In the Parallel Imports debate, there are three important questions that need to be answered if we are to come to a conclusion that meets the needs of readers, booksellers and the publishing industry.
1. Why do people buy really buy books?
The Commission centres most of its arguments for abolishing/reducing PRI’s on the fact that: it may lead to cheaper books, and that this is according to them, what the consumer wants. Some do – but most buying decisions for books are based on: subject matter, content and author.
Clare McKenna, owner/manager of independent bookshop, Aesops Attic says,
My experience with book sales is that customers don’t purchase books based on price. Purchases of books are based on interest, author, topics, reviews and recommendations.
For children’s book purchases; reading level, age illustrations, author, series, topic, content and size of book all play a part in purchase. Advertising and reviews on radio and in newspapers has a much greater impact on sales than price does.
Purchase price rarely comes into play and only seems to be with pensioners, and when a book has to be posted as the postage has to be considered as part of the total cost of the purchase.
Even the Productivity Commission concedes ‘Most Australians read regularly and for various reasons. Hence, their book purchasing decisions are influenced by a range of factors additional to price.’
So why, is price the only issue that seems relevant to the Commission? Surely if other reader needs for cultural content, authors of their choice etc aren’t met, then buyer demand for books in Australia will fall – and this will have ramifications for the economy and the industry.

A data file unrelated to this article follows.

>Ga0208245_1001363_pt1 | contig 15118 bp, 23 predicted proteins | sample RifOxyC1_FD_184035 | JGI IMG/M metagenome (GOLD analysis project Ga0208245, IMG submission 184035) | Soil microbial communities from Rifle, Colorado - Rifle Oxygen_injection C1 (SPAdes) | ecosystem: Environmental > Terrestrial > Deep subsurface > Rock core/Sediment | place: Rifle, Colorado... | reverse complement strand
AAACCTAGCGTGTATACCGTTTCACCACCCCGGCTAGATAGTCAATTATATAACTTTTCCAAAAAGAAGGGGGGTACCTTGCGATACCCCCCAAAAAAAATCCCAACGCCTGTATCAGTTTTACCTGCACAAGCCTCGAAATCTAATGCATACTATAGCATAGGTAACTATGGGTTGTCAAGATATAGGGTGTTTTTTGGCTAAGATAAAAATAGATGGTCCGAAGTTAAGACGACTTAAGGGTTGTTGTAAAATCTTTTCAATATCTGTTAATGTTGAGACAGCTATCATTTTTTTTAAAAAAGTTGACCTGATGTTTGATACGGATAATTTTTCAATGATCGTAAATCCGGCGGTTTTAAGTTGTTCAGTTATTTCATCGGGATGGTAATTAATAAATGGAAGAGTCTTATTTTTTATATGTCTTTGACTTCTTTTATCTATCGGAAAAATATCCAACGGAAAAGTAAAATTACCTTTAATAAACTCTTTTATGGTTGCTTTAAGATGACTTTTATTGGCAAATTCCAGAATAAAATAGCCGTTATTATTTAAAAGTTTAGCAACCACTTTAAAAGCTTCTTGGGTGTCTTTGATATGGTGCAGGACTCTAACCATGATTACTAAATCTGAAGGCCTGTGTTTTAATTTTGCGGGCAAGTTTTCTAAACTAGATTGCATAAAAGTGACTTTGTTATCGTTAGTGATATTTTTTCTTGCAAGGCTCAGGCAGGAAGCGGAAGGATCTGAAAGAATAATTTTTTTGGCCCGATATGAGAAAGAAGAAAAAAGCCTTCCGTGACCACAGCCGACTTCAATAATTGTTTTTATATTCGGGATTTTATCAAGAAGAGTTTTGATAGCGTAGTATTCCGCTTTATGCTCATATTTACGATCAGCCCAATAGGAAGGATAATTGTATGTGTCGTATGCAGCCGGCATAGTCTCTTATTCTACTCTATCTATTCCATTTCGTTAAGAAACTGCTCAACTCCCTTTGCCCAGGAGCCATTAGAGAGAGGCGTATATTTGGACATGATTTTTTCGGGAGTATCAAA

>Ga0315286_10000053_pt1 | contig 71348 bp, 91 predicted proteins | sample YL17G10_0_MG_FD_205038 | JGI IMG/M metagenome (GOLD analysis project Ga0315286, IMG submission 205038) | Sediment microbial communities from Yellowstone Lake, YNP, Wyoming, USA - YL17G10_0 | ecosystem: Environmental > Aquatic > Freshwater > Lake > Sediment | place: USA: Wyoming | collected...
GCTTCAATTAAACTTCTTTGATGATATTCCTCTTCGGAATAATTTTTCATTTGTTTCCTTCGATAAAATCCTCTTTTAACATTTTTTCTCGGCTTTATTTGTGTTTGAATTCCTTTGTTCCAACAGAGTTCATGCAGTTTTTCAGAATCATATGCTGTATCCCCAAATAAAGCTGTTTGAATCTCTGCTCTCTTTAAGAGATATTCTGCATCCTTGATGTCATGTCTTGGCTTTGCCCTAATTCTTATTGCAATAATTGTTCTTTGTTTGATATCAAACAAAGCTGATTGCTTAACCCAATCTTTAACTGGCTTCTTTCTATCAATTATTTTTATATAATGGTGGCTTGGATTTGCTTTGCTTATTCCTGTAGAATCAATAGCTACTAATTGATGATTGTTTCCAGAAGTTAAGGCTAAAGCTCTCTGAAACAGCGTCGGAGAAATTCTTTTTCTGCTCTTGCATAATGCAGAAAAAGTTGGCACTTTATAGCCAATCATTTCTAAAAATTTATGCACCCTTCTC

Even Allan Fels, a fierce advocate of removing PIRs admitted at the Melbourne Writers Centre Parallel Imports forum that a book choice for his grandchild would not be predicated on price – that he would be ‘prepared to pay a bit more for a quality Australian book’.
2. Who pays to develop Australian authored works?
Australian publishers need to charge a higher price because they have made the initial investment in the author and their book – they have put in the initial work of developing the book – the editing, research, fact checking process etc as outlined below:
|TASK||TIME SPENT||TOTAL TIME|
This has involved three editors and the publisher. These hours include time for:
|First structural edit and report||17 hours|
|Second structural edit and report||30 hours|
|Copy edit||24 hours|
|Proof reading (3 readers)||27 hours||98 hours
(13.1 working days)
|Cover & internal design, writing of copy and typesetting||45 hours||45 hours
(6 working days)
This doesn’t include a similar amount of time spent by the Publisher to market me as a new author.
By the time/if my book Letters to Leonardo is published overseas, all the hard work will already have been done by my Australian Publisher at their expense. So if Australian books are to be written, edited and published to the highest standard, it is logical to expect that the Australian Publisher would have to charge more in order to recoup these costs.
3. Who pays the Environmental Cost?
Those very children who are allegedly the ones to benefit from ‘cheaper books’ will be left to cope with the massive carbon foot print caused by Australian books being produced overseas and flown in.
If PIRs are removed, those children will see trees cut down to produce Australian published books which then end up being pulped because they have been undercut by cheaper imports.
It is the role of economists to look at the production and distribution of goods, services and wealth.
But surely there are more important questions to be answered in this debate than how can we redirect discretionary spending away from the book industry?